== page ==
Service Organization Control Type 2 is a voluntary compliance framework for service organizations like accounting and finance firms. The framework is a development from the American Institute of Certified Public Accountants, and its primary aim is to ensure that third-party service providers process and store client data securely. The certification and compliance process comprisesan auditof the SOC 2 trust principles, each representing levels of protection and controls within an organization’s system.
Outside auditors issue the SOC 2 certification to compliant services. The auditors assess an organization’s level of compliance with the 5 trust principles of SOC 2: security, availability, processing integrity, confidentiality, and privacy. Each principle focuses on specific segments of an organization’s information security program.
The security principle refers to the systems and tools in place to protect valuable and vulnerable resources. It is the most critical element of SOC 2 criteria and is a mandatory assessment of every audit. Auditors must review the use of security throughout the information’s life cycle: creation, use, processing, transmission, and storage.
SOC 2 auditors use nine common criteria to evaluate an organization’s security efforts. Of the nine criteria, five are most relevant to theCOSO framework(a system essential to establishing controls for ethical and transparent business practices under industry standards):
The control environment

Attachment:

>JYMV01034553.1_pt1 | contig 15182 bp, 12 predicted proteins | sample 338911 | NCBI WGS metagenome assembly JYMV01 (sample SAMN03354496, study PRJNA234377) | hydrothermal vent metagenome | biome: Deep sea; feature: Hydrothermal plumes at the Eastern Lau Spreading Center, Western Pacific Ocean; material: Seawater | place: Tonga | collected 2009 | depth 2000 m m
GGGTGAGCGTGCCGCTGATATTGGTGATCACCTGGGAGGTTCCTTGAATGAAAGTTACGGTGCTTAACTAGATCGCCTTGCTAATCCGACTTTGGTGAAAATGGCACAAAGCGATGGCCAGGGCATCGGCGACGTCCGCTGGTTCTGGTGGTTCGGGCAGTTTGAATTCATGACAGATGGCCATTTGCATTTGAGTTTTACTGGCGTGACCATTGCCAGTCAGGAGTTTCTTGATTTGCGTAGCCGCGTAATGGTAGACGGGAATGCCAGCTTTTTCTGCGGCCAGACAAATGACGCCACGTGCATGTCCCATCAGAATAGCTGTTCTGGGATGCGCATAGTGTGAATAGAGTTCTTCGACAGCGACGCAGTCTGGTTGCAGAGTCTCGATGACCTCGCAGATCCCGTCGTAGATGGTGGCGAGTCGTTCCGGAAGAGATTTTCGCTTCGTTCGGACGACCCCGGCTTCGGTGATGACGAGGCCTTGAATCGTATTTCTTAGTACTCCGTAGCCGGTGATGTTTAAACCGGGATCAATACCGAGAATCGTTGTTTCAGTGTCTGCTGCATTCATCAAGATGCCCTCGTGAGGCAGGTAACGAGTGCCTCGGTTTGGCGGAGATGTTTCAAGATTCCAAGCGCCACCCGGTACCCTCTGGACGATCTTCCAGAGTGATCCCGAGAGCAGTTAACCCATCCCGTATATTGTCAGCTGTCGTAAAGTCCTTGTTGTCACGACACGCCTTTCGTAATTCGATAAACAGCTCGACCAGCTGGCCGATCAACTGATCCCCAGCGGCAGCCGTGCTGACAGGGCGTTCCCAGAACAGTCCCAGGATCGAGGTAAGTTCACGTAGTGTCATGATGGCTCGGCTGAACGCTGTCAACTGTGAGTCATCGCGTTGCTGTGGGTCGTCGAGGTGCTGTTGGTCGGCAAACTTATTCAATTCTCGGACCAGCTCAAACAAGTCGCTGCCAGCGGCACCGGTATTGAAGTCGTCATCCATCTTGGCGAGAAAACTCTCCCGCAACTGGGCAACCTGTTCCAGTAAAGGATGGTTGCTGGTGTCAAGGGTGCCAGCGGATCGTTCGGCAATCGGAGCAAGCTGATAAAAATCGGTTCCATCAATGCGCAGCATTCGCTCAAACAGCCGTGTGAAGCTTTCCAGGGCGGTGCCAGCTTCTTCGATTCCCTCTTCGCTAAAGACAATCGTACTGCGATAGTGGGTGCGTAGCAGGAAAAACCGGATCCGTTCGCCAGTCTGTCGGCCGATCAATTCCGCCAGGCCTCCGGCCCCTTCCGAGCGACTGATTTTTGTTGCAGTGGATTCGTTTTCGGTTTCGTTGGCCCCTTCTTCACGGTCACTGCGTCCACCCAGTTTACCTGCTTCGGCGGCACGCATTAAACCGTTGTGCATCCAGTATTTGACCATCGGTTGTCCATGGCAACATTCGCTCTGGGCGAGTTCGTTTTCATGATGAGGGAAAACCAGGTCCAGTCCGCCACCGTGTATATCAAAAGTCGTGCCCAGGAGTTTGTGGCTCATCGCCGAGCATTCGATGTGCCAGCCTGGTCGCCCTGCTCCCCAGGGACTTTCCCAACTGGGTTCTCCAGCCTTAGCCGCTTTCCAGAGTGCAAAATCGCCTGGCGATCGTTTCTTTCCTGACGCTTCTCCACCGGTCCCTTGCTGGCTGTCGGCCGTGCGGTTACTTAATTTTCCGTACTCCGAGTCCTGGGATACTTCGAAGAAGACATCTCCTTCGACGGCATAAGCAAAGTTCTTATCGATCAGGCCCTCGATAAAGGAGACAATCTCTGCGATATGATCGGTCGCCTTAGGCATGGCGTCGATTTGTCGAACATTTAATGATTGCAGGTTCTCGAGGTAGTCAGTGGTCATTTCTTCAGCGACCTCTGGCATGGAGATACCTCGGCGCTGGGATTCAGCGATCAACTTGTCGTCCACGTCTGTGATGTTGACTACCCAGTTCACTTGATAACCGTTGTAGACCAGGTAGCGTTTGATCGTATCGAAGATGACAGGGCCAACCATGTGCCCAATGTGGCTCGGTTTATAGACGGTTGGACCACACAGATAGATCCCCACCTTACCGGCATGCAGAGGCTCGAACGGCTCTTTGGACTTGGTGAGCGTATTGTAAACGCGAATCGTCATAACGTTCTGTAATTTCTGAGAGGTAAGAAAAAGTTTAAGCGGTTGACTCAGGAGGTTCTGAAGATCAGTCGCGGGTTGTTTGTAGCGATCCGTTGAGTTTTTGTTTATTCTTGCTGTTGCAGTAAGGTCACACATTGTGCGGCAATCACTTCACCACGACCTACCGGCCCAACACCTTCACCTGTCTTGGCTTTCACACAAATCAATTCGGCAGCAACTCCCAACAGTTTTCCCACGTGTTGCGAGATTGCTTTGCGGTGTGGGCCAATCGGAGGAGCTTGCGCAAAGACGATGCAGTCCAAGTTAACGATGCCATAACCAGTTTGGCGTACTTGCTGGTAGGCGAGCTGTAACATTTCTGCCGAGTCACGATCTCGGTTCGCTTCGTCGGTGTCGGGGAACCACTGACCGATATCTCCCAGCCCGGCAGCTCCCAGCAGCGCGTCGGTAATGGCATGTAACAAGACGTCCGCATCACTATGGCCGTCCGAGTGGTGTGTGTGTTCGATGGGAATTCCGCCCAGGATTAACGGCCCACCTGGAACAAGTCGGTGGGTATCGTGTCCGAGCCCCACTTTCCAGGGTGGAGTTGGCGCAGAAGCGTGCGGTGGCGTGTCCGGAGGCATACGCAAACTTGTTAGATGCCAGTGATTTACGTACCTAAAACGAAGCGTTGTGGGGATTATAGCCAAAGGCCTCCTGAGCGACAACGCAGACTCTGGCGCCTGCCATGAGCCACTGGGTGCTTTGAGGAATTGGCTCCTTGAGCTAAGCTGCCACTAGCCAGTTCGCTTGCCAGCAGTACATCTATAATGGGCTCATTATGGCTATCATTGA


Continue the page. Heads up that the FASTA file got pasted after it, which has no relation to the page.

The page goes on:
Risk assessment measures
Clear communication and use of information
Processes to determine the efficacy of internal controls
Security design and implementation controls
The fundamental criterion of InfoSec programs, security, covers the measures an organization takes to prevent unauthorized access to systems and client information. SOC 2 auditors consider those measures and how effective they are. Some tools a company may use to protect information include intrusion detection software, firewalls, and authentication measures.
Of the SOC 2 trust principles, availability is the only one focused on network performance and operational uptime — the percentage of time equipment performs its intended function. The availability principle focuses on network performance monitoring and disaster recovery procedures; it also focuses on processes for handling security incidents, backup and data recovery policies, and business continuity plans for interruptions or breaches.
In assessing for availability, the auditors will use three criteria. First, they will determine how an entity evaluates, maintains, and monitors its current processing capacity. They will also look to see how the entity uses existing infrastructure, data, and software to manage capacity demand and meet objectives. Second, the auditors will assess how the entity implements, designs, and monitors environmental protections, such as software, recovery infrastructure, and data backup processes. Finally, auditors want to see how and how often testing occurs on recovery plans and supportive systems.
Processing integrity, as one of the SOC 2 trust principles, is not the same as data integrity. Instead, processing integrity addresses whether a system carries out its purpose, such as delivering correct data to the correct destination at the right time. Consequently, data must be accurate, authorized, complete, and valid.